History will not be kind in its memory of today’s Supreme Court ruling, a travesty of justice grounded in the same brutish sexism and classism that has always informed the most egregious and shameful rulings of the highest court in our land.
In my post of January 23, 12 Reasons the Hobby Lobby Case Should be Dismissed, I wrote:
If based upon its moral convictions Hobby Lobby is allowed to pick and choose the medical benefits it covers, why in the world wouldn’t any other company be allowed to do the same? And how could the criteria for such selections possibly be established or codified? Should a Muslim employer be allowed to refuse medical coverage for an employee who chokes on a ham sandwich? Should vegetarian Hindu employers be allowed to refuse coverage for meat-borne diseases? Should Amish-owned companies be allowed to offer only medical care that is not “of the world”? Christian Scientists believe all sickness is spiritual “error”; should they be allowed to offer their employees no medical benefits at all? Should New-Age employers be protected from having to extend medical benefits to employees who allowed their chakras to misalign? Can employers who are sun worshippers refuse coverage for frostbite? Can Jehovah’s Witnesses deny their employees coverage for blood transfusions, which they are against? Can vampire lovers mandate blood transfusions for their employees?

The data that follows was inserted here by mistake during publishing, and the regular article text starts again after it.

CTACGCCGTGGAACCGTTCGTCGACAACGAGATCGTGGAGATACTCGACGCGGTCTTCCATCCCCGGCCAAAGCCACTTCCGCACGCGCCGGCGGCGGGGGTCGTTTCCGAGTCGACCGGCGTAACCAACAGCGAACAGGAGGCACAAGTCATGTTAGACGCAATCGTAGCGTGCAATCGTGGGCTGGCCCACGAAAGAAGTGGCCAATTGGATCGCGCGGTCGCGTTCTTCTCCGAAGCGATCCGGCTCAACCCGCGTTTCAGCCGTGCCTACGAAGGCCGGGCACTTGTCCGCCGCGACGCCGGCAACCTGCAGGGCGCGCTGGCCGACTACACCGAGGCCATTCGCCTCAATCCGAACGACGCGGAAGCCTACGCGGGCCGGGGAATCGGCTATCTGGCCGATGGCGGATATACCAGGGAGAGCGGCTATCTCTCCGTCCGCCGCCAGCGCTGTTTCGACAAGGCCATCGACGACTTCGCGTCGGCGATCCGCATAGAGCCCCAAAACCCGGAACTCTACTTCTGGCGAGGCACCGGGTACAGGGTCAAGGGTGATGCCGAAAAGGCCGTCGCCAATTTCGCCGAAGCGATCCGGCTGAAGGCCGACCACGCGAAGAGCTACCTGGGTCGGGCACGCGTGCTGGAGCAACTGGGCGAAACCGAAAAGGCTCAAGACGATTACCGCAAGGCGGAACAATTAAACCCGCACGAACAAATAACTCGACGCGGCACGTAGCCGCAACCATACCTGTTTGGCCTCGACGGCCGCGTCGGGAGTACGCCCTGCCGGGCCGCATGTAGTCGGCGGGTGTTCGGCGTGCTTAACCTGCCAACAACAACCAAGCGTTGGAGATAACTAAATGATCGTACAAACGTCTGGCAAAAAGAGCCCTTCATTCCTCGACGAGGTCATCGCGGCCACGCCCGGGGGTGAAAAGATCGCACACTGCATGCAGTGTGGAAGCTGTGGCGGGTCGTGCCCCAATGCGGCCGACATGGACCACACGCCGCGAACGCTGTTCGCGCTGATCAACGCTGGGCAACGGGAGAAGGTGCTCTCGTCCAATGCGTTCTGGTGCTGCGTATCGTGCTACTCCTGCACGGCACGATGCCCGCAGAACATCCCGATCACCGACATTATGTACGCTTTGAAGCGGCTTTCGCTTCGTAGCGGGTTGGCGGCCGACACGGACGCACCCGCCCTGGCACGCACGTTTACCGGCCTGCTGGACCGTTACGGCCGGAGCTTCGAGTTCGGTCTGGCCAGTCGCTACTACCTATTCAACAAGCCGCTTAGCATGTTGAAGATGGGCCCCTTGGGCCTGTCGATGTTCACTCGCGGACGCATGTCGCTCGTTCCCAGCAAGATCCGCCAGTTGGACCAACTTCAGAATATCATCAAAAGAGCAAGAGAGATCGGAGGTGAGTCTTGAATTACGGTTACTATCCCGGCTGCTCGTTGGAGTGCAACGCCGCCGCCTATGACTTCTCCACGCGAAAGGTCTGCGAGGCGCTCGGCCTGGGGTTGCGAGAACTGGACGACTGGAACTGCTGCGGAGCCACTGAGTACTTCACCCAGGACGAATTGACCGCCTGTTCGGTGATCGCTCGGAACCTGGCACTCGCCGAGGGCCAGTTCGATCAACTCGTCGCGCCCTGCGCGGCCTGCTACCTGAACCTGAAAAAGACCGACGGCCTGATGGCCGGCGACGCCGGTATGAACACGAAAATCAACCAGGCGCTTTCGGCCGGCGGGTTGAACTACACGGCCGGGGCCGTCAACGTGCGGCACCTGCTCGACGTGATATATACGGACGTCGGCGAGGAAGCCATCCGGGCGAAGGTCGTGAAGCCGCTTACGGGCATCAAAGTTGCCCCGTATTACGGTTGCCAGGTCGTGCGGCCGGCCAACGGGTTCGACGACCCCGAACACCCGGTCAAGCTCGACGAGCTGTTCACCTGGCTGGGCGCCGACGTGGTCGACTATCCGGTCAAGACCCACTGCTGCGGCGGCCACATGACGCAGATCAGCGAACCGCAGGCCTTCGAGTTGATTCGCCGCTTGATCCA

In her brilliantly piercing dissent from today’s Supreme Court decision, Justice Ruth Bader Ginsburg made the same argument (though without chakra and vampire jokes—not sure what that’s about):
Would [this ruling] for employers with religiously grounded objections to the use of certain contraceptives extend to employers with religiously grounded objections to blood transfusions (Jehovah’s Witnesses); antidepressants (Scientologists); medications derived from pigs, including anesthesia, intravenous fluids, and pills coated with gelatin (certain Muslims, Jews, and Hindus); and vaccinations (Christian Scientists, among others)?
She also said:
There is an overriding interest, I believe, in keeping the courts out of the business of evaluating the relative merits of differing religious claims … or the sincerity with which an asserted religious belief is held. Indeed, approving some religious claims while deeming others unworthy of accommodations could be perceived as favoring one religion over another. … The Court, I fear, has ventured into a minefield.
I am so proud to have women like Ruth Bader Ginsburg, Sonia Sotomayor and Elena Kagan sitting on the Supreme Court.
I am so ashamed and appalled beyond uttering at what that court, despite these women—despite all women—did today. From up on their bench those fools tossed us all into a cesspool the stench of which we’ll be washing off for years if not decades to come.
I’m the author of UNFAIR: Christians and the LGBT Question: